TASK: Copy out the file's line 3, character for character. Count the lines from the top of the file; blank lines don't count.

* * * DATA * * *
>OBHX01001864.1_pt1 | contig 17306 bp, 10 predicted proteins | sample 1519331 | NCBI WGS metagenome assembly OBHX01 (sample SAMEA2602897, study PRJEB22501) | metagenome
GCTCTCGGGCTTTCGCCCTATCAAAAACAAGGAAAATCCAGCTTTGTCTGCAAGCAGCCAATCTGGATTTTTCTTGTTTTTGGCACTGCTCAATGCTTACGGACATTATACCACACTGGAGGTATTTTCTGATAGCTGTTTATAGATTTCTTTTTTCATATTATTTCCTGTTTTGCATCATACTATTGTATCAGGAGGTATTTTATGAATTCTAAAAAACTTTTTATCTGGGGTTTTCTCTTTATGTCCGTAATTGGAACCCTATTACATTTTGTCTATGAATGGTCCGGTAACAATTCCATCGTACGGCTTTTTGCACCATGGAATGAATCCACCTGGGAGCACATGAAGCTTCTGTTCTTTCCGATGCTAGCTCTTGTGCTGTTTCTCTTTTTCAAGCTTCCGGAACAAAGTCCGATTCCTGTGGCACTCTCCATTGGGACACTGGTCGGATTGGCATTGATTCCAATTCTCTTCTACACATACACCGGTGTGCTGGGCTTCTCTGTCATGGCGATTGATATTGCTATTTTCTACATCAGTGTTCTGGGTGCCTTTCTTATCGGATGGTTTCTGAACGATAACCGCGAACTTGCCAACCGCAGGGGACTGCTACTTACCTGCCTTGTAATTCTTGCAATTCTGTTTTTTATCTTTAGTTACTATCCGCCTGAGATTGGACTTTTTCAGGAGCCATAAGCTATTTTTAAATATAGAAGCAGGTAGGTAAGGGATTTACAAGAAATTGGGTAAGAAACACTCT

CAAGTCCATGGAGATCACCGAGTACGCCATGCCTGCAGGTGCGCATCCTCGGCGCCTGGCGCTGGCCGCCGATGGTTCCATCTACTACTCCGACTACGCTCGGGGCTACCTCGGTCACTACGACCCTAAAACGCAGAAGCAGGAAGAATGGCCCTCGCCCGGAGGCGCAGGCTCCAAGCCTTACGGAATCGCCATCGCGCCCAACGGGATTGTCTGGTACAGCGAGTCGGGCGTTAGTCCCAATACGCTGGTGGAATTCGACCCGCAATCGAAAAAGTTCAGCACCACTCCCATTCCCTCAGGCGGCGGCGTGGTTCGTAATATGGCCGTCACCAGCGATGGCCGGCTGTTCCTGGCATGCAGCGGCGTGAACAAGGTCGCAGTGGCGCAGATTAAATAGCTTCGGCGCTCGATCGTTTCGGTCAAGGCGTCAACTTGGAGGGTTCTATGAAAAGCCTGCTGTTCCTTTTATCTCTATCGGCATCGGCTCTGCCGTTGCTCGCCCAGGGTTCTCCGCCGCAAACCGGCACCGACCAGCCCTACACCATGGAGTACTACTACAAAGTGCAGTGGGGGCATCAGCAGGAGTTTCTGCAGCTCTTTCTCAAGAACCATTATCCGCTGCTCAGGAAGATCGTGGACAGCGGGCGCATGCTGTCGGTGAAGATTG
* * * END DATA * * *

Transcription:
CAAGTCCATGGAGATCACCGAGTACGCCATGCCTGCAGGTGCGCATCCTCGGCGCCTGGCGCTGGCCGCCGATGGTTCCATCTACTACTCCGACTACGCTCGGGGCTACCTCGGTCACTACGACCCTAAAACGCAGAAGCAGGAAGAATGGCCCTCGCCCGGAGGCGCAGGCTCCAAGCCTTACGGAATCGCCATCGCGCCCAACGGGATTGTCTGGTACAGCGAGTCGGGCGTTAGTCCCAATACGCTGGTGGAATTCGACCCGCAATCGAAAAAGTTCAGCACCACTCCCATTCCCTCAGGCGGCGGCGTGGTTCGTAATATGGCCGTCACCAGCGATGGCCGGCTGTTCCTGGCATGCAGCGGCGTGAACAAGGTCGCAGTGGCGCAGATTAAATAGCTTCGGCGCTCGATCGTTTCGGTCAAGGCGTCAACTTGGAGGGTTCTATGAAAAGCCTGCTGTTCCTTTTATCTCTATCGGCATCGGCTCTGCCGTTGCTCGCCCAGGGTTCTCCGCCGCAAACCGGCACCGACCAGCCCTACACCATGGAGTACTACTACAAAGTGCAGTGGGGGCATCAGCAGGAGTTTCTGCAGCTCTTTCTCAAGAACCATTATCCGCTGCTCAGGAAGATCGTGGACAGCGGGCGCATGCTGTCGGTGAAGATTG